Seven Natural Wonders of North America

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The Grand Canyon

The Grand Canyon has historically been recognized as the largest canyon in the world.  As one of the Seven Natural Wonders of the World, the Grand Canyon is honored to serve as the Ambassador to North America’s Seven Wonders of Nature. Congratulations to each of these deservedly recognized natural wonders of North America.

On February 28, 2014, the Seven Natural Wonders of North America were officially declared in Irving, Texas. These wonders of nature were determined by insights from experts from around the world with a key focus on conservationists such as members of the International Union for the Conservation of Nature.


Bay of Fundy

The Bay of Fundy is a large bay on the Atlantic coast of North America. The name is believed to come from the French word “Fendu” which translate split. Although there are competitive tidal range locations, the Bay of Fundy holds the record. In most cases it is a statistical tie between the Bay of Fundy and Ungava Bay, however the highest peak at one given point was recorded at Bay of Fundy.

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Bay of Fundy


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Everglades National Park

The everglades are actually a slow moving system of rivers moving at about .25 miles (.40 km) a day. The everglades are the largest subtropical wilderness found in the United States and the park encompasses 1,509,000 acres (6,110 sq km). The Everglades National Park differs from other national parks because it was established to protect the ecosystem versus some geographic feature or significance.

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Mount McKinley

Mount McKinley, also known as “The Great One” or Denali, is the highest peak on any mountain in North America. The rise in elevation from the base to the peak is significantly greater than Mount Everest. The Everest base starts out on the Tibetan Plateau which sits at an elevation of 17,000 feet (5,200 m) which means that the vertical rise is approximately 12,000 feet (3,700 m). The base of Mount McKinley starts out at approximately 2,000 feet (610 m) plateau which means that the vertical rise is approximately 18,000 feet (5,500 m).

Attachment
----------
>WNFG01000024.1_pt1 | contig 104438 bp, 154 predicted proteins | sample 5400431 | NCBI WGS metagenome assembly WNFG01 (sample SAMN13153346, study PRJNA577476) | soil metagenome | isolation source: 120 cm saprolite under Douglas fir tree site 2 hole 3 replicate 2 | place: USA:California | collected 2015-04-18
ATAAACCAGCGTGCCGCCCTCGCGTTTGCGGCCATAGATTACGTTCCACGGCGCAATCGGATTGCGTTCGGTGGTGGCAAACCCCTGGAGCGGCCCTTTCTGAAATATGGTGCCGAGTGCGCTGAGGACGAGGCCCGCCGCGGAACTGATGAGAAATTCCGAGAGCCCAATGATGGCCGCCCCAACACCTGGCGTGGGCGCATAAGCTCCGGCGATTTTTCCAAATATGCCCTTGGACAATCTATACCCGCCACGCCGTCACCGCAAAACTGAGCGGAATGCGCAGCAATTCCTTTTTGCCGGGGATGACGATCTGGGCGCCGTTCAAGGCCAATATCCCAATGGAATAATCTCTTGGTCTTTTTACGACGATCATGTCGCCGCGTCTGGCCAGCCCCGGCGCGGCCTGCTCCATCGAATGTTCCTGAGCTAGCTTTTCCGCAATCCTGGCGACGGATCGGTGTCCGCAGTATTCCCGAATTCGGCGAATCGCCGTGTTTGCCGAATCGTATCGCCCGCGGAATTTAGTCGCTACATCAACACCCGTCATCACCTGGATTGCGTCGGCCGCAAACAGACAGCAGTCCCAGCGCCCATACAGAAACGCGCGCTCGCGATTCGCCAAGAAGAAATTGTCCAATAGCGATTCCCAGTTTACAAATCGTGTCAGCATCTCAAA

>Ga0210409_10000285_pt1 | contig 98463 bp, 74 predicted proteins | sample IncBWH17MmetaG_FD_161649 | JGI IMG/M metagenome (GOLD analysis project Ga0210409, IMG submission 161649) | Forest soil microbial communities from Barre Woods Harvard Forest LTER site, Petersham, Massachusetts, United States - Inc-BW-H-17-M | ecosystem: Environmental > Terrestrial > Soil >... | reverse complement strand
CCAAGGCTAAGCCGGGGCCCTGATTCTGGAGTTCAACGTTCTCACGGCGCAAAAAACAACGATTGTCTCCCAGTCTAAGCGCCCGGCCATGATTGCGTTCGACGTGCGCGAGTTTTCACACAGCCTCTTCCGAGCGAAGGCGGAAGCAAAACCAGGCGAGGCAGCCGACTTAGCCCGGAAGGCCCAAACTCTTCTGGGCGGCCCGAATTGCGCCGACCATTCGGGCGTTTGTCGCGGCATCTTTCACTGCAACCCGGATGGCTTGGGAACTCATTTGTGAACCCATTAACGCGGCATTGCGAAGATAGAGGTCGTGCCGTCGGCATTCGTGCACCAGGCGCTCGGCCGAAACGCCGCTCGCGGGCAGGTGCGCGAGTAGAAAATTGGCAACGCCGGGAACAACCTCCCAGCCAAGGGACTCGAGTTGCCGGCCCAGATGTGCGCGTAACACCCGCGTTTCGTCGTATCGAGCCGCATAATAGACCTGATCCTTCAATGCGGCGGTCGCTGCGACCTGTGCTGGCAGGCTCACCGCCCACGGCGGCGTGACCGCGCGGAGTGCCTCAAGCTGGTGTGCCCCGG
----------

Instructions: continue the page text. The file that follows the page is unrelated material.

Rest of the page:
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Mount McKinley


Niagara Falls

Niagara Falls

Niagara Falls is an incredible waterfall system located on the border between Ontario, Canada and New York of the United States. Niagara Falls is comprised of three distinctive falls that include: Horseshoe Falls on the Canadian side and American Falls and Bridal Veil Falls on the American side. The Horseshoe Falls are 2,600 feet ( 792 m) wide with the American Falls measuring 1,060 feet (323 m) wide. The highest drop occurs on Horseshoe Falls at 173 feet (53 m).

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Redwood National Forest

Redwood National Forest is comprised of the official Redwood National Park and Redwood State Park and located in northern California. Although the Redwood forest once exceeded two million acres (8,100 sq km), mining and logging has reduced the forest down to the current protected areas which cover a collective area of 131,983 acres (534.12 sq km). The Redwood forest runs along 37 miles (60 km) of the northern California coastline.

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Yellowstone National Park

Yellowstone National Park

Yellowstone National Park became the first national park in 1872 when congress set the park boundaries aside as a wonder of nature. The geothermal features, waterfalls, varying ecosystems, and wildlife combine to create a phenomenal encounter with nature. The park is primarily located in the state of Wyoming in the United States.

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Yosemite National Park

Yosemite National Park is a national park located in the state of California in the United States. The park encompasses 1,189 square miles (3.081 sq km) of pristine wilderness. The park has tremendous features that include mountains, waterfalls, valleys, rivers and wildlife.

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Yosemite National Park